Maintaining Academic Continuity during Spring 2022
Campus Masking Update: 5/2/2022
Beginning on 5/2/2022 and continuing through the conclusion of finals on 5/19, MIT is strongly encouraging all students, staff, faculty, and campus visitors to wear high-quality masks indoors, especially in classrooms and other crowded or high-traffic areas on campus; at gatherings and events; and in residence halls.
Campus Mask Policy Update: 3/14/2022
NOTE: As of 3/14/2022 MIT no longer has a campus masking requirement. Please see MIT Now for the full policy statement. This applies to indoor and outdoor spaces. Exceptions include MIT Medical (including testing facilities) and MIT shuttle buses.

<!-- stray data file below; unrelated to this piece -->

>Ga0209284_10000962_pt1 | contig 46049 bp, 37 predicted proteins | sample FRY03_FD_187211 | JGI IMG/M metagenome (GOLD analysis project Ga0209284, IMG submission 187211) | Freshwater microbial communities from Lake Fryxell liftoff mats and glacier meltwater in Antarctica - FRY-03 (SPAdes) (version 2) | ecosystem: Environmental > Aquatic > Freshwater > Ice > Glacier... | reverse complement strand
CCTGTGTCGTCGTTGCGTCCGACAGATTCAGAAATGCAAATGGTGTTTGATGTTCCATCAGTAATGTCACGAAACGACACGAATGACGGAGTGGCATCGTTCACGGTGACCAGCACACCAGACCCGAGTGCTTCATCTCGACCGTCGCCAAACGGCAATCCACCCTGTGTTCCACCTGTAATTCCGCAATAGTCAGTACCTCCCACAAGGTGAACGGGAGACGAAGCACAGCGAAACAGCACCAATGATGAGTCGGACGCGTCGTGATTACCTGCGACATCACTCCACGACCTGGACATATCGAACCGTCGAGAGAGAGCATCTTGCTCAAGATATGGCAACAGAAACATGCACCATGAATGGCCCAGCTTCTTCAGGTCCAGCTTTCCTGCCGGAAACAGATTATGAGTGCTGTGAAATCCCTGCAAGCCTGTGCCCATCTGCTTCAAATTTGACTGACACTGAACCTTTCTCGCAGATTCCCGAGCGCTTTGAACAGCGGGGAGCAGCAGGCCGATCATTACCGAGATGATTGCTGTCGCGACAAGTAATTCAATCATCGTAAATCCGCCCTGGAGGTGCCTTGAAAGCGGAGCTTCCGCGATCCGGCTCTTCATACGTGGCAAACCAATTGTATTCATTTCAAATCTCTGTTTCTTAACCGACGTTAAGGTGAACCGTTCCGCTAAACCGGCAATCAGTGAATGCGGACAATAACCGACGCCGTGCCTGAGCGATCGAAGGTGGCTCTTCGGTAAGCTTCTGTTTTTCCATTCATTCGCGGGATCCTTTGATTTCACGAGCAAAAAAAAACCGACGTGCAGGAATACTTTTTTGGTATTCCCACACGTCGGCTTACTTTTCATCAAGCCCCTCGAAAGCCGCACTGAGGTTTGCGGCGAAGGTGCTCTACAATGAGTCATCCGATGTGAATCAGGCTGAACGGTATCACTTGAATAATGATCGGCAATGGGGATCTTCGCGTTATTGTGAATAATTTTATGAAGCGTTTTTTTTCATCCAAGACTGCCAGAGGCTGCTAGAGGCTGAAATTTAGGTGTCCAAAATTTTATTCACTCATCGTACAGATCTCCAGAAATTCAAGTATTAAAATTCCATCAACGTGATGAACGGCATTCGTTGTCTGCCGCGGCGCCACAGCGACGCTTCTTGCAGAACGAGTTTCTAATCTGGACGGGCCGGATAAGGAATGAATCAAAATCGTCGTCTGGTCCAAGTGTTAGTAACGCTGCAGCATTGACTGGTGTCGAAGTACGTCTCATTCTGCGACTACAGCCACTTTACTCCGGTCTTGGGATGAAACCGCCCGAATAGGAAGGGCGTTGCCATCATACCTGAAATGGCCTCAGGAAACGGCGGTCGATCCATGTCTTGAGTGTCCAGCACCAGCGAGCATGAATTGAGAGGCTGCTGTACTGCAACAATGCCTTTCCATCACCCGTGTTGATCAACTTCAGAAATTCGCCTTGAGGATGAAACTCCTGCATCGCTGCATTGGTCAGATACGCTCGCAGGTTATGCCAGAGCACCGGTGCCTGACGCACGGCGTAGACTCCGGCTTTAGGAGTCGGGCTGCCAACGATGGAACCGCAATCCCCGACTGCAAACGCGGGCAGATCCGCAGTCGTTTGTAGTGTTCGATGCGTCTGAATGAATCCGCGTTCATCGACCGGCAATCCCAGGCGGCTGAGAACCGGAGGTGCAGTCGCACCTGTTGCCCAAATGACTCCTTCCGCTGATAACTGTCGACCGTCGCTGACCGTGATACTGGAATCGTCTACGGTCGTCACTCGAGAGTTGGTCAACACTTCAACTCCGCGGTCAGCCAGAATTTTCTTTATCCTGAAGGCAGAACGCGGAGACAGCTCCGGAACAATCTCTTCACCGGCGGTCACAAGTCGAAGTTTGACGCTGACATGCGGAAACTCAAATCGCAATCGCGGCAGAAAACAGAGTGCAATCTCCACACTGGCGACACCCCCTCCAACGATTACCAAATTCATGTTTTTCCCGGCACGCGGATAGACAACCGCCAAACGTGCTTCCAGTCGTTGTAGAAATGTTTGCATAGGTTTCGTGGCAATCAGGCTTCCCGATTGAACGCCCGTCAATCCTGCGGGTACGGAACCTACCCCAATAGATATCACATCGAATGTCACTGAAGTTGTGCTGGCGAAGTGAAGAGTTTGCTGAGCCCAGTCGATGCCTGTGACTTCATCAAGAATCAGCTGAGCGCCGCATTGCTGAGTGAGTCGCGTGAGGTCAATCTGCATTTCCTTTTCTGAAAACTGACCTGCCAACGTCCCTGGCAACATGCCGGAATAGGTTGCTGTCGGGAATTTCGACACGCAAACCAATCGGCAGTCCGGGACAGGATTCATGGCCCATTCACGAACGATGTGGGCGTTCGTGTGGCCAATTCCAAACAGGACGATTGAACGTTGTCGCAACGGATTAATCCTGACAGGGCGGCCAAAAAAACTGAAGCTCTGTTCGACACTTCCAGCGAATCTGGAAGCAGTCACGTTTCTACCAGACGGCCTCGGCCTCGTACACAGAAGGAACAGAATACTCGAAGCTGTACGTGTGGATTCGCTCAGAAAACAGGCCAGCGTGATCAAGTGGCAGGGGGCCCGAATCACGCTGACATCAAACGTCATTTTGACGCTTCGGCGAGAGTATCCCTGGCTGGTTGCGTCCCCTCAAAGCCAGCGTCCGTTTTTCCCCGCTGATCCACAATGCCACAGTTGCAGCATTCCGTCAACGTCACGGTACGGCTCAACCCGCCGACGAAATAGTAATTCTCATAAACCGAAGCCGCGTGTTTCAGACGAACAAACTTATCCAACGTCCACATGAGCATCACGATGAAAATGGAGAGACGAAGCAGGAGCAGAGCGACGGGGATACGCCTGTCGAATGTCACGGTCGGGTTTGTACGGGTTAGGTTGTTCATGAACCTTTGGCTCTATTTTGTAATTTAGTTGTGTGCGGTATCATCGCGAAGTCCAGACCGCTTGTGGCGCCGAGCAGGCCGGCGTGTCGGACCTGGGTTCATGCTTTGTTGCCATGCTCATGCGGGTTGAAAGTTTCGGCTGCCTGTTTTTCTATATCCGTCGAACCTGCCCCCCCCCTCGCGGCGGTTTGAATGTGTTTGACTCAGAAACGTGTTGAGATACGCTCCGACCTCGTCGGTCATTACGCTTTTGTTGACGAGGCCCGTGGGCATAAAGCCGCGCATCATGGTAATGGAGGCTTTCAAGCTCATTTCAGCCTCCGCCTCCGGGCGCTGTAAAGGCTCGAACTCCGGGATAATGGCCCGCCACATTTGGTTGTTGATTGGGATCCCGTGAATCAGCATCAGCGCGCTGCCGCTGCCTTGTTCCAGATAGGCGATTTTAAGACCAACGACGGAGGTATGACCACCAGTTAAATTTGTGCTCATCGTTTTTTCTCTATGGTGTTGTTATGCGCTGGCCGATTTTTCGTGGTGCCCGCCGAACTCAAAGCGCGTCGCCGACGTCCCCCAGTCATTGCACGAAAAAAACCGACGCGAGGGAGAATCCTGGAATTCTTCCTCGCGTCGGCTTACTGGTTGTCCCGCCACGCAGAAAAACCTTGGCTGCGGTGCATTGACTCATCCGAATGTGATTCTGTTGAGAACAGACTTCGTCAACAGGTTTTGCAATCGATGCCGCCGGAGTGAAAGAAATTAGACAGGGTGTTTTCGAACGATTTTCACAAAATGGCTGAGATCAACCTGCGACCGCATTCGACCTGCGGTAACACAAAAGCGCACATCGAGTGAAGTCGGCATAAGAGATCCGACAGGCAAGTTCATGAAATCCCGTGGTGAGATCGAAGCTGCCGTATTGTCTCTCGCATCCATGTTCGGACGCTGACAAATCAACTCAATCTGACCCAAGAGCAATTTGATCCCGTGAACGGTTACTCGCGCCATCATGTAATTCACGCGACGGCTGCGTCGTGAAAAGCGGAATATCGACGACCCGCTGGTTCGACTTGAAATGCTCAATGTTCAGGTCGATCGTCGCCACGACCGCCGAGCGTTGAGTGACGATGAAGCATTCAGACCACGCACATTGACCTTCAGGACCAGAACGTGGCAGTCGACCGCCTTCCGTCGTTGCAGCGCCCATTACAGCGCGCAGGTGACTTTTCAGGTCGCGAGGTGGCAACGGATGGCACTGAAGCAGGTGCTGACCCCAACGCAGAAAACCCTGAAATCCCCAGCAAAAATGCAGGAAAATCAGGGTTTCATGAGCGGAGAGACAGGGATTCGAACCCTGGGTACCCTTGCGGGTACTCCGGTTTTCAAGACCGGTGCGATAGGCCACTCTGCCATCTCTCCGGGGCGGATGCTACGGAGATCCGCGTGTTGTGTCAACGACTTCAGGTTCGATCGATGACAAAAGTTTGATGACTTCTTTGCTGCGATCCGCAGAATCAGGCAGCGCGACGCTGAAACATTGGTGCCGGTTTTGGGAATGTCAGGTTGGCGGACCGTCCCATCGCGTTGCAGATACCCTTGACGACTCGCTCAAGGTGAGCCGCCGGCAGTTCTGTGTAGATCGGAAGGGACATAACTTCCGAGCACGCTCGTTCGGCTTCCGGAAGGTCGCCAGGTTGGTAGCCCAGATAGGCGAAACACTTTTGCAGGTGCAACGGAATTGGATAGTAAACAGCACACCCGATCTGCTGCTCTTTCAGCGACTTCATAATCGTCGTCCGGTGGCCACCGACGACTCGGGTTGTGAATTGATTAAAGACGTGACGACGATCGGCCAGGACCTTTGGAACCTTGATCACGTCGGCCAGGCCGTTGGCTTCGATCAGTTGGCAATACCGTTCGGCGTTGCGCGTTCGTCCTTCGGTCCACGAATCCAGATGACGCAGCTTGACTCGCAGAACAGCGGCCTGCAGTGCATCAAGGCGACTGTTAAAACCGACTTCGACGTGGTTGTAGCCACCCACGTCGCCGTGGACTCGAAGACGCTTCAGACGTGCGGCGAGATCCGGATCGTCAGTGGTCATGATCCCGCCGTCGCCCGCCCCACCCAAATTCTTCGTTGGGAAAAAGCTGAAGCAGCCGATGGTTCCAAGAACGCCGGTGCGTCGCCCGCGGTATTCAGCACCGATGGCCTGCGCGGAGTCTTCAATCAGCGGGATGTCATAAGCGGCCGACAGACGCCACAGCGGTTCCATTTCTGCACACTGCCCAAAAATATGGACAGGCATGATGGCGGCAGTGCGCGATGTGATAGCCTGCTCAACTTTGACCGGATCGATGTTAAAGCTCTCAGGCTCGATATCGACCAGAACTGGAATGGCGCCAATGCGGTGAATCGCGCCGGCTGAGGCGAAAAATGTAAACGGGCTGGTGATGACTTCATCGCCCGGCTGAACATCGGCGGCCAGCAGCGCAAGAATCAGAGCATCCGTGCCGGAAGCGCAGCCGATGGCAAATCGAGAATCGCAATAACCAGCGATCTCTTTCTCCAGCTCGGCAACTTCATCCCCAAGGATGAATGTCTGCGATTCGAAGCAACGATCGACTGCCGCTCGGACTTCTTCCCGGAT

In addition, masks are still required in areas of campus where they were required prior to the pandemic (e.g., specific lab spaces, animal facilities, areas with hazardous materials).
The new policy does not allow individual instructors to require that their students wear masks – but urges all to accept the personal mask-wearing preferences of others.
You’ve read in the January 26th email from Chair of the Faculty, Lily Tsai, and Vice Chancellor, Ian Waitz, of MIT’s goal of ensuring “robust academic continuity” in the face of uncertain pandemic conditions and the likelihood of increased student and instructor absences, especially in the early weeks of the spring semester. Entering this fifth challenging semester, we will all need to be exceptionally alert and thoughtful in planning to provide our regular excellent education experiences for our students.